Spanish life is not always likeable but it is compellingly loveable.
- Christopher Howse: A Pilgrim in Spain.
If you've arrived here because of an interest in Galicia or Pontevedra, see my web page here.
Life in Spain
Cataluña 1: Just about the only thing that one can predict with any confidence is that Madrid's next challenge will be widespread civil disobedience, especially among Catalan bureaucrats and media employees. And very probably among the local forces of order as well. Cracking heads or even just arresting folk is not going to solve that one.
Cataluña 2: Having now read the papers I see that this resistance is already underway or at least imminent.
Cataluña 3: The number of companies to have 'left' the region now stands at 'more than 1,000'. As reader Maria points out, this very likely reflects pressure from Madrid on operations based in the region.
President/Prime Minister Rajoy: Here's a Guardian profile on this stubborn Gallego, renowned for his preferred strategy of doing nothing until – if ever – he really has to. If that's too long a prospect for you, here's a sort but accurate sentence: The prime minister’s decision to deal with Catalonia as a legal rather than a political issue has strengthened accusations of intransigence and prompted vows of resistance from independence supporters who are planning a peaceful campaign of civil disobedience.
The Bigger Picture: Here's The Guardian again with a view on how the Catalan imbroglio affects the EU. The paper observes that the latter is suffering another existential crisis and that it's the UK's job to help it overcome it. Interestingly, The Times agrees on the existential crisis but concludes it's the perfect time for the UK to jump the sinking ship. Guess where I am . . .
Meanwhile, here's good news for us Brits resident in Spain. Long expected by some of us, on the basis that we bring a lot of bunce to Spain.
Which reminds me . . . A reader asked if I'd given the NHS all the details of my Spanish residence, his/her point being – I think - that I should not been given free treatment. In fact, I did declare everything and was not asked to pay. Maybe this is because: 1. NHS personnel don't think 'commercially'; and 2. If I had used my EHIC card to get free treatment, the costs would have been billed to Spain. And then billed pack to the UK under the per capita lump sum per British resident that the 2 governments operate. I think.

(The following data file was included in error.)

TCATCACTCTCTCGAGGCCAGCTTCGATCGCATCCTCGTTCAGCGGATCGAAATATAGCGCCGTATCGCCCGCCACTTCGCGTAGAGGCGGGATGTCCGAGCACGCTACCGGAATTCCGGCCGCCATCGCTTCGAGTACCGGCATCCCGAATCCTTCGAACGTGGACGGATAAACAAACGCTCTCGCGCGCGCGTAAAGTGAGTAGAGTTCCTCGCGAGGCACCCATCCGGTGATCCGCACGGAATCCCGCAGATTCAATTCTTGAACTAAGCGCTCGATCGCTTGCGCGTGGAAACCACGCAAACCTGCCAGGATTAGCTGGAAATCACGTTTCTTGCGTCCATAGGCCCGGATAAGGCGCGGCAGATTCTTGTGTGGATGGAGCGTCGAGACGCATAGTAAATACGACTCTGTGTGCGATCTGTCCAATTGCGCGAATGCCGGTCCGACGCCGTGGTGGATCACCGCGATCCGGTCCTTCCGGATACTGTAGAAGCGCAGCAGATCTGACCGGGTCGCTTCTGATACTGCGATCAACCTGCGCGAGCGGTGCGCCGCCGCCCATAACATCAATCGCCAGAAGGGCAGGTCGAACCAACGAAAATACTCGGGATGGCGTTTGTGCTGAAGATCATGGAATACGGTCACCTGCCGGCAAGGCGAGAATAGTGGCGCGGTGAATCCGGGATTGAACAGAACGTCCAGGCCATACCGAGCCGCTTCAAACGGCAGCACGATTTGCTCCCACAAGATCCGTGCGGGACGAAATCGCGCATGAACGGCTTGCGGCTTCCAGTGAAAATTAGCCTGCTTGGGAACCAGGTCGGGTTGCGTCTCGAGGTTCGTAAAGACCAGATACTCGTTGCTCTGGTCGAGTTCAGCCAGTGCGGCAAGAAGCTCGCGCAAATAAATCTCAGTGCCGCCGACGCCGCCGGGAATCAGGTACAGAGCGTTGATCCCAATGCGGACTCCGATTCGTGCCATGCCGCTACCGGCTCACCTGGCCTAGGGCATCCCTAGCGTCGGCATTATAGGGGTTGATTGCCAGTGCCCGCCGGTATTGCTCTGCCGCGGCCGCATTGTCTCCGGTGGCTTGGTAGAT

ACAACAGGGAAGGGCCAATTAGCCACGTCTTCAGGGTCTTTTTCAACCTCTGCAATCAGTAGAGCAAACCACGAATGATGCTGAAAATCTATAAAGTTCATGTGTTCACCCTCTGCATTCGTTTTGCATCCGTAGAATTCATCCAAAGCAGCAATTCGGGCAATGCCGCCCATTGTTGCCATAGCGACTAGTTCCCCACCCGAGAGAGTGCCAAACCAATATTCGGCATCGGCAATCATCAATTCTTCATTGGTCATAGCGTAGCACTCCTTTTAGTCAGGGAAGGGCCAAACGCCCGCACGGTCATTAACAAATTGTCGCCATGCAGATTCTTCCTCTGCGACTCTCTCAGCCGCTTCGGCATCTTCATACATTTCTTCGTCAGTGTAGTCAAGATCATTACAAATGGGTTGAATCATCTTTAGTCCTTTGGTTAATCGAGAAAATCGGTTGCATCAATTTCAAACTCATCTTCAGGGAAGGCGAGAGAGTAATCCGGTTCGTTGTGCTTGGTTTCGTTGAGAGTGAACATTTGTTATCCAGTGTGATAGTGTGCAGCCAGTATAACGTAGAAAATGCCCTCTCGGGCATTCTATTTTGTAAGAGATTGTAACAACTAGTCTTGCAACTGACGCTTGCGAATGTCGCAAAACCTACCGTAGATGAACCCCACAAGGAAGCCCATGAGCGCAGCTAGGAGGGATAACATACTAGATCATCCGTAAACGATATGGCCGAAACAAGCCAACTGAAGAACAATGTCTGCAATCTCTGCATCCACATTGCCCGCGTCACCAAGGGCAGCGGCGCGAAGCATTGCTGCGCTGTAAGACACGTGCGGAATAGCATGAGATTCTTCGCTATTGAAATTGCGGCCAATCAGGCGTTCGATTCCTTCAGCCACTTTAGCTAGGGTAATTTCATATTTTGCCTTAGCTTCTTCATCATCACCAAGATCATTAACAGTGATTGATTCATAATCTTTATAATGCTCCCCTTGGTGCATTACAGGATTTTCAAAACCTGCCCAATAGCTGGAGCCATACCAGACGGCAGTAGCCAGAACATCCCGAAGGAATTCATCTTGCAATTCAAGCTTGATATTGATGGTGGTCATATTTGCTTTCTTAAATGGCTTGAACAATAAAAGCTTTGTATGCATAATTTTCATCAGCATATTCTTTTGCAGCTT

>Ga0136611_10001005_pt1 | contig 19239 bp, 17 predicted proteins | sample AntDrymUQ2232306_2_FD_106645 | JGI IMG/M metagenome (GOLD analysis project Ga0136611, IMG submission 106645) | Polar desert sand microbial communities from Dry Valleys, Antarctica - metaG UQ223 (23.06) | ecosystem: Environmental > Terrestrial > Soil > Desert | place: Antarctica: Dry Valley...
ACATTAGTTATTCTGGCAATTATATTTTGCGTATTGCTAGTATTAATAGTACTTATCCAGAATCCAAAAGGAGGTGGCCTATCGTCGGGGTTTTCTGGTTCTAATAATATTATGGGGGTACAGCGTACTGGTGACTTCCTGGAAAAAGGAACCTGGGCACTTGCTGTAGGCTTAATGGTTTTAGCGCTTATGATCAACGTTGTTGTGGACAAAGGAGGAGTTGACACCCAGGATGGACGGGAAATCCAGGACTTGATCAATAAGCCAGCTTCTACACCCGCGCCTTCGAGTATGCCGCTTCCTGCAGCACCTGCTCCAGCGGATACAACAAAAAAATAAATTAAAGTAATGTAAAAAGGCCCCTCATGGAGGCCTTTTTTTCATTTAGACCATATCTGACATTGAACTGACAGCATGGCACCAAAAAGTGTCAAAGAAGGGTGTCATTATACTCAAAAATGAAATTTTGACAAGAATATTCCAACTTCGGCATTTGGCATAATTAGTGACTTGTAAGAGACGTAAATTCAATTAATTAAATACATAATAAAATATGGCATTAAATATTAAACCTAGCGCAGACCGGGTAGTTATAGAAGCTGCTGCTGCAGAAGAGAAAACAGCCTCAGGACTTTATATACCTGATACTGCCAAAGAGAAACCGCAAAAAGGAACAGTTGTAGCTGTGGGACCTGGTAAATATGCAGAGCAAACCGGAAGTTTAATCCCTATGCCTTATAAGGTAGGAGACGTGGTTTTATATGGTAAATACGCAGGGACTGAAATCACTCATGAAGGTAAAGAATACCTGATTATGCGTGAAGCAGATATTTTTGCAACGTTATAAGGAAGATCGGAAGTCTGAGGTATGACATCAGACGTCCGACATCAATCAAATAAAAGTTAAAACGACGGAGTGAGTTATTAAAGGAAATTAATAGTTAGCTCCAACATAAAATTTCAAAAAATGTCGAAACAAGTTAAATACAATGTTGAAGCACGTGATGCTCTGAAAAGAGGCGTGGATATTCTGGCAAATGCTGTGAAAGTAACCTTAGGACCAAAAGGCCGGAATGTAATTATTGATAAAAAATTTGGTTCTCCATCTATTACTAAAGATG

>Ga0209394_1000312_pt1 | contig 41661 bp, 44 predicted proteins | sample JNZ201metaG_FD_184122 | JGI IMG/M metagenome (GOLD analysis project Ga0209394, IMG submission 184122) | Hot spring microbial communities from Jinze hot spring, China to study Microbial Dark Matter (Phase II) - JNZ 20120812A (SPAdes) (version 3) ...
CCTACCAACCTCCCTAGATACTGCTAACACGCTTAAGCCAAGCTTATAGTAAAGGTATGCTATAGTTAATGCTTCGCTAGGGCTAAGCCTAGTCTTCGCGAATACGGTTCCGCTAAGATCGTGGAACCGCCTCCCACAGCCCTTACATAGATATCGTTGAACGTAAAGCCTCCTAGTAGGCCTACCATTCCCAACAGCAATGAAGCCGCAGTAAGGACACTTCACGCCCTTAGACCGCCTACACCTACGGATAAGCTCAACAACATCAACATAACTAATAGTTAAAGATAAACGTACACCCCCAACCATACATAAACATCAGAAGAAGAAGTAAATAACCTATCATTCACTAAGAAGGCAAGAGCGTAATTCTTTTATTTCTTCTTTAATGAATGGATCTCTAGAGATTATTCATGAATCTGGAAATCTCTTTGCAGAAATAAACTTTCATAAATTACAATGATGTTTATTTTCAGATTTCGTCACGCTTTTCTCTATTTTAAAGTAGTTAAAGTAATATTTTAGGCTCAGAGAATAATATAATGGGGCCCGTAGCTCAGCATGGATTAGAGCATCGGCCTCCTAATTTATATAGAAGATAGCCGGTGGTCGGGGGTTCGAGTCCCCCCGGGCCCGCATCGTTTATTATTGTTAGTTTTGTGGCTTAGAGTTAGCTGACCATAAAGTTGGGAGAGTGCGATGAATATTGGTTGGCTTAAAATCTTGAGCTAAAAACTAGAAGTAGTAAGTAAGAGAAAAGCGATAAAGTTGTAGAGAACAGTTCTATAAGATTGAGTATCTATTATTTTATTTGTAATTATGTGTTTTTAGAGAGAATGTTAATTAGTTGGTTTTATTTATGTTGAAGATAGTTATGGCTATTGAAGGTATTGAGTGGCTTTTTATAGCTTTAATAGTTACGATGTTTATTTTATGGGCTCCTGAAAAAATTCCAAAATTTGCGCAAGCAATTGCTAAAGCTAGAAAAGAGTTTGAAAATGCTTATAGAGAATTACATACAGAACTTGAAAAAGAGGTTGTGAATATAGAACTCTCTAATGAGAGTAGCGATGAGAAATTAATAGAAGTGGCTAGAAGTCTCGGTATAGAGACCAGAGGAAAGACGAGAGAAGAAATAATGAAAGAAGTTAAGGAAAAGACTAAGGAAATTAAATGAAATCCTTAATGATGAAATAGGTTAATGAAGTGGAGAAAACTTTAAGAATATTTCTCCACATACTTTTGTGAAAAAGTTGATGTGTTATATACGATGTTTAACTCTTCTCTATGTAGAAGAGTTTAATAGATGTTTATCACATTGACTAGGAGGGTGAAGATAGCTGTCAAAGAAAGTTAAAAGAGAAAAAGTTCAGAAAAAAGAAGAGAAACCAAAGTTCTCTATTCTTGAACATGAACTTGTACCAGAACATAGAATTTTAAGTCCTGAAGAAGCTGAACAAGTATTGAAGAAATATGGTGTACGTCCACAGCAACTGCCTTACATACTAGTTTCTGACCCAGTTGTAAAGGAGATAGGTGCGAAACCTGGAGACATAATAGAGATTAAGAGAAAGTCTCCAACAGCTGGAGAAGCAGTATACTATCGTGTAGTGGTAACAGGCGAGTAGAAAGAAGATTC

Driving in the UK. I can't help noticing that drivers here don't need the endless speed signs that one gets in Spain, even on the autovias. This is particularly true of the UK motorways – where there are none at all - but, even on A and B roads, UK drivers are (sometimes) only told Roundabout Ahead and maybe Slow Down, rather than given a rapid sequence of 80, 70, 50, and 40 signs as they approach one. The other thing, of course, is that folk here know how to go round roundabouts. . .
Finally 1: I had a feeling of empathy or deja vu when I read this description from a UK columnist on corporal punishment at home: I am not entirely sure where I stand on this issue. Like most working-class kids of my generation the rod was not often spared in my household, metaphorically or literally. My mother kept a set of canes, left over from a failed vegetable patch, in the kitchen, and used them with some glee and vigour. At school too, I was caned fairly regularly for being an utter arse. He's stolen my recollections! But I have to go further and say I was strapped even in the 6th form of the grammar school I attended, when it was impressed upon me that this was a signal honour as it had never happened before. Except I don't think they used the word 'honour'. As you can see, it all did me no harm . . . .
Finally 2: I went for a follow-up appointment at the hospital today, to check that the antibiotics had worked. Which they have. It was reported recently that NHS medical staff will soon have to ask you what sexual orientation you have, and my pre-prepared answer was going to be: I'm not entirely sure, as I'm only aged X, and have only tried one so far. Put me down as a 'Don't Know'. As it happens, they didn't ask me this, even on the questionnaire they gave me. So I expressed my disappointment on the form and gave the answer I would have given them if they had asked. I hope it makes someone smile one day.
A tribute to M Macron . . . .
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